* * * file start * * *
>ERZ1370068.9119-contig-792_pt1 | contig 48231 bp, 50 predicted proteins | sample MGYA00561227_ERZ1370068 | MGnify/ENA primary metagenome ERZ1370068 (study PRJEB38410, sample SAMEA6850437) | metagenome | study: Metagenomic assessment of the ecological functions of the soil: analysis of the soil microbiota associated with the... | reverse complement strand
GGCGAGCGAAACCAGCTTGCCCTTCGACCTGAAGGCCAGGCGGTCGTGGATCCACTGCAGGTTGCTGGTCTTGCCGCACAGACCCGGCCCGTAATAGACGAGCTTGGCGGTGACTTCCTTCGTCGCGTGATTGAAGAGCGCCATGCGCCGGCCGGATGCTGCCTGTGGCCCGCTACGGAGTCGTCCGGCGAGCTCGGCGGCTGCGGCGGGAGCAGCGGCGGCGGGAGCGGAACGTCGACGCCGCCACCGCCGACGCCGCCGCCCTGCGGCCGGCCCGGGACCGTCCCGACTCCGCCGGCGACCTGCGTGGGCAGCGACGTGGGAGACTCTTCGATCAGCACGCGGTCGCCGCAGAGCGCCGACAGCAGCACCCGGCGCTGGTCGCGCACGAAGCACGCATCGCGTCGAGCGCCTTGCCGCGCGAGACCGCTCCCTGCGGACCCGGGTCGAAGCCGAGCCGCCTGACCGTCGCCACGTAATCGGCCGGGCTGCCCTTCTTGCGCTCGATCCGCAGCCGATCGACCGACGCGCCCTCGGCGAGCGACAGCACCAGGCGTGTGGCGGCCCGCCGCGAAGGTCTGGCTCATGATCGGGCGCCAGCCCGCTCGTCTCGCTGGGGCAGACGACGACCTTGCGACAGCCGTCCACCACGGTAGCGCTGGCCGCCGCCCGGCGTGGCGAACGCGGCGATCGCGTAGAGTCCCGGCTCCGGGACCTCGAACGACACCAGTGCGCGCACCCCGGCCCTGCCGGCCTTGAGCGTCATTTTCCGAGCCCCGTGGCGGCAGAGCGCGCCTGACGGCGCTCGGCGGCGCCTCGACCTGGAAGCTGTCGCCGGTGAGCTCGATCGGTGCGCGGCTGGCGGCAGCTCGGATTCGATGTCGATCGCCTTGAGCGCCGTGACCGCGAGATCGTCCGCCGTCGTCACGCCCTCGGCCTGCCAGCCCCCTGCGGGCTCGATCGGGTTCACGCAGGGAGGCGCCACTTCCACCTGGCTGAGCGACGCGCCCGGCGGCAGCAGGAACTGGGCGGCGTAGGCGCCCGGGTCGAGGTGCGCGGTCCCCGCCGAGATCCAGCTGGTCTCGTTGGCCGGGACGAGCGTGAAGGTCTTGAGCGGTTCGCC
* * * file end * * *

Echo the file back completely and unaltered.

>ERZ1370068.9119-contig-792_pt1 | contig 48231 bp, 50 predicted proteins | sample MGYA00561227_ERZ1370068 | MGnify/ENA primary metagenome ERZ1370068 (study PRJEB38410, sample SAMEA6850437) | metagenome | study: Metagenomic assessment of the ecological functions of the soil: analysis of the soil microbiota associated with the... | reverse complement strand
GGCGAGCGAAACCAGCTTGCCCTTCGACCTGAAGGCCAGGCGGTCGTGGATCCACTGCAGGTTGCTGGTCTTGCCGCACAGACCCGGCCCGTAATAGACGAGCTTGGCGGTGACTTCCTTCGTCGCGTGATTGAAGAGCGCCATGCGCCGGCCGGATGCTGCCTGTGGCCCGCTACGGAGTCGTCCGGCGAGCTCGGCGGCTGCGGCGGGAGCAGCGGCGGCGGGAGCGGAACGTCGACGCCGCCACCGCCGACGCCGCCGCCCTGCGGCCGGCCCGGGACCGTCCCGACTCCGCCGGCGACCTGCGTGGGCAGCGACGTGGGAGACTCTTCGATCAGCACGCGGTCGCCGCAGAGCGCCGACAGCAGCACCCGGCGCTGGTCGCGCACGAAGCACGCATCGCGTCGAGCGCCTTGCCGCGCGAGACCGCTCCCTGCGGACCCGGGTCGAAGCCGAGCCGCCTGACCGTCGCCACGTAATCGGCCGGGCTGCCCTTCTTGCGCTCGATCCGCAGCCGATCGACCGACGCGCCCTCGGCGAGCGACAGCACCAGGCGTGTGGCGGCCCGCCGCGAAGGTCTGGCTCATGATCGGGCGCCAGCCCGCTCGTCTCGCTGGGGCAGACGACGACCTTGCGACAGCCGTCCACCACGGTAGCGCTGGCCGCCGCCCGGCGTGGCGAACGCGGCGATCGCGTAGAGTCCCGGCTCCGGGACCTCGAACGACACCAGTGCGCGCACCCCGGCCCTGCCGGCCTTGAGCGTCATTTTCCGAGCCCCGTGGCGGCAGAGCGCGCCTGACGGCGCTCGGCGGCGCCTCGACCTGGAAGCTGTCGCCGGTGAGCTCGATCGGTGCGCGGCTGGCGGCAGCTCGGATTCGATGTCGATCGCCTTGAGCGCCGTGACCGCGAGATCGTCCGCCGTCGTCACGCCCTCGGCCTGCCAGCCCCCTGCGGGCTCGATCGGGTTCACGCAGGGAGGCGCCACTTCCACCTGGCTGAGCGACGCGCCCGGCGGCAGCAGGAACTGGGCGGCGTAGGCGCCCGGGTCGAGGTGCGCGGTCCCCGCCGAGATCCAGCTGGTCTCGTTGGCCGGGACGAGCGTGAAGGTCTTGAGCGGTTCGCC